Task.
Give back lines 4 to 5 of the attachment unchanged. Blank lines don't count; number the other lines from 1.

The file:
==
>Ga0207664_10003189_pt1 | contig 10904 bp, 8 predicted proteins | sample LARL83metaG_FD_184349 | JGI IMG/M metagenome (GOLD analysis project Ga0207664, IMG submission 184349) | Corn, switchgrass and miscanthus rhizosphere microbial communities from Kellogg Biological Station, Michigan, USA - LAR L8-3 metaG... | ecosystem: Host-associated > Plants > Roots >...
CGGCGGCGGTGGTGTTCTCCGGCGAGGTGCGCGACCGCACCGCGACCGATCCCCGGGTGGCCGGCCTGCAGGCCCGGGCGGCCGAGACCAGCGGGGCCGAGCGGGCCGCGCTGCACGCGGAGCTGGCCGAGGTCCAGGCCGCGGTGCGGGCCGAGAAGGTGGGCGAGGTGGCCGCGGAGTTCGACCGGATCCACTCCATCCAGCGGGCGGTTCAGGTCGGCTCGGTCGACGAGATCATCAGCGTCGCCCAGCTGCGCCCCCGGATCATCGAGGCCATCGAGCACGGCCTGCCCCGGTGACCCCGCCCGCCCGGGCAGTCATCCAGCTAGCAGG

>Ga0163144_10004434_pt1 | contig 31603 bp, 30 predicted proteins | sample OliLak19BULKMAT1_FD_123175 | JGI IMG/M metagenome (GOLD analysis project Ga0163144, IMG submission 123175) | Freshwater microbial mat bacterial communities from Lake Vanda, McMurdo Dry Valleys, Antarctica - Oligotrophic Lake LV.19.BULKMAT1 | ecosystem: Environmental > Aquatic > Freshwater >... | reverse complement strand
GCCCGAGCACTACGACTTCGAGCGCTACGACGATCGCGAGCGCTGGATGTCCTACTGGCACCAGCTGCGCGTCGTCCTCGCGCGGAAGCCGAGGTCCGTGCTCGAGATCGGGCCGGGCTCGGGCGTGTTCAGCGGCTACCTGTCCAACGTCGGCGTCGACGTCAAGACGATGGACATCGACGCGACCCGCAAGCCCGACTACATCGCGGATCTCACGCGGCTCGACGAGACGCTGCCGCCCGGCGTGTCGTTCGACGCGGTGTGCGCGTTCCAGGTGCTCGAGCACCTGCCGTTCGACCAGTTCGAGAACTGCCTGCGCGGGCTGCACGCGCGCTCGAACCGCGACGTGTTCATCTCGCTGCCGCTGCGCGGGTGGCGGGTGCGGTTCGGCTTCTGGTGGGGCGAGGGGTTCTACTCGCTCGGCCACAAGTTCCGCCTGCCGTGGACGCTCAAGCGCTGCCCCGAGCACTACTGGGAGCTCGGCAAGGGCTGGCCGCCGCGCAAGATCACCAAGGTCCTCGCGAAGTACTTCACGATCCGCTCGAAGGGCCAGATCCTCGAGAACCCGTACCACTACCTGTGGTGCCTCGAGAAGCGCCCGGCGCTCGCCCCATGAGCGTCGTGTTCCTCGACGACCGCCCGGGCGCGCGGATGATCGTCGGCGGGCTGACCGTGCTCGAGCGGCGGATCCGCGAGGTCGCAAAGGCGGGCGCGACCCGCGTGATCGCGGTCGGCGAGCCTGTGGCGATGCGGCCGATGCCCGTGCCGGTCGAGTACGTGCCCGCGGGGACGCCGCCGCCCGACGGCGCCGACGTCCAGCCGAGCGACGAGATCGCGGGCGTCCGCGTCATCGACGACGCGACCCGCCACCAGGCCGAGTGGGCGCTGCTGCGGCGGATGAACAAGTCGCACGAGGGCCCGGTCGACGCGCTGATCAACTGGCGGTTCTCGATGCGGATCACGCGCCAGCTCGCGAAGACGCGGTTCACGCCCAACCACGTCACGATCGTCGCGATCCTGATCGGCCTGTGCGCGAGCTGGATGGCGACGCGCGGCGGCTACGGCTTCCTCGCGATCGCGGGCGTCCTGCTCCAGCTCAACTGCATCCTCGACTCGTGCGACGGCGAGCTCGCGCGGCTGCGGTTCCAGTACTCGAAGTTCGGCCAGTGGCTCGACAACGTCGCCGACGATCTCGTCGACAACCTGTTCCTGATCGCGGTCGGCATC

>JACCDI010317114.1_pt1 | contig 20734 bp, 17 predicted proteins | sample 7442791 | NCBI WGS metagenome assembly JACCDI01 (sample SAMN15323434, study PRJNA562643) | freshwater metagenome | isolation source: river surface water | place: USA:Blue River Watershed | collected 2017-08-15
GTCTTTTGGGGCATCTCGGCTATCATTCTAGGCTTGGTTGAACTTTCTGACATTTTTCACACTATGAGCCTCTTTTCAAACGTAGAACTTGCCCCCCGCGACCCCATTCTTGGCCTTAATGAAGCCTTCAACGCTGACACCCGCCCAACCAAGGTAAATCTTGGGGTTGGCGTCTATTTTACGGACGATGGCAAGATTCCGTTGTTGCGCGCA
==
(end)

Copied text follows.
GCCCGAGCACTACGACTTCGAGCGCTACGACGATCGCGAGCGCTGGATGTCCTACTGGCACCAGCTGCGCGTCGTCCTCGCGCGGAAGCCGAGGTCCGTGCTCGAGATCGGGCCGGGCTCGGGCGTGTTCAGCGGCTACCTGTCCAACGTCGGCGTCGACGTCAAGACGATGGACATCGACGCGACCCGCAAGCCCGACTACATCGCGGATCTCACGCGGCTCGACGAGACGCTGCCGCCCGGCGTGTCGTTCGACGCGGTGTGCGCGTTCCAGGTGCTCGAGCACCTGCCGTTCGACCAGTTCGAGAACTGCCTGCGCGGGCTGCACGCGCGCTCGAACCGCGACGTGTTCATCTCGCTGCCGCTGCGCGGGTGGCGGGTGCGGTTCGGCTTCTGGTGGGGCGAGGGGTTCTACTCGCTCGGCCACAAGTTCCGCCTGCCGTGGACGCTCAAGCGCTGCCCCGAGCACTACTGGGAGCTCGGCAAGGGCTGGCCGCCGCGCAAGATCACCAAGGTCCTCGCGAAGTACTTCACGATCCGCTCGAAGGGCCAGATCCTCGAGAACCCGTACCACTACCTGTGGTGCCTCGAGAAGCGCCCGGCGCTCGCCCCATGAGCGTCGTGTTCCTCGACGACCGCCCGGGCGCGCGGATGATCGTCGGCGGGCTGACCGTGCTCGAGCGGCGGATCCGCGAGGTCGCAAAGGCGGGCGCGACCCGCGTGATCGCGGTCGGCGAGCCTGTGGCGATGCGGCCGATGCCCGTGCCGGTCGAGTACGTGCCCGCGGGGACGCCGCCGCCCGACGGCGCCGACGTCCAGCCGAGCGACGAGATCGCGGGCGTCCGCGTCATCGACGACGCGACCCGCCACCAGGCCGAGTGGGCGCTGCTGCGGCGGATGAACAAGTCGCACGAGGGCCCGGTCGACGCGCTGATCAACTGGCGGTTCTCGATGCGGATCACGCGCCAGCTCGCGAAGACGCGGTTCACGCCCAACCACGTCACGATCGTCGCGATCCTGATCGGCCTGTGCGCGAGCTGGATGGCGACGCGCGGCGGCTACGGCTTCCTCGCGATCGCGGGCGTCCTGCTCCAGCTCAACTGCATCCTCGACTCGTGCGACGGCGAGCTCGCGCGGCTGCGGTTCCAGTACTCGAAGTTCGGCCAGTGGCTCGACAACGTCGCCGACGATCTCGTCGACAACCTGTTCCTGATCGCGGTCGGCATC

>JACCDI010317114.1_pt1 | contig 20734 bp, 17 predicted proteins | sample 7442791 | NCBI WGS metagenome assembly JACCDI01 (sample SAMN15323434, study PRJNA562643) | freshwater metagenome | isolation source: river surface water | place: USA:Blue River Watershed | collected 2017-08-15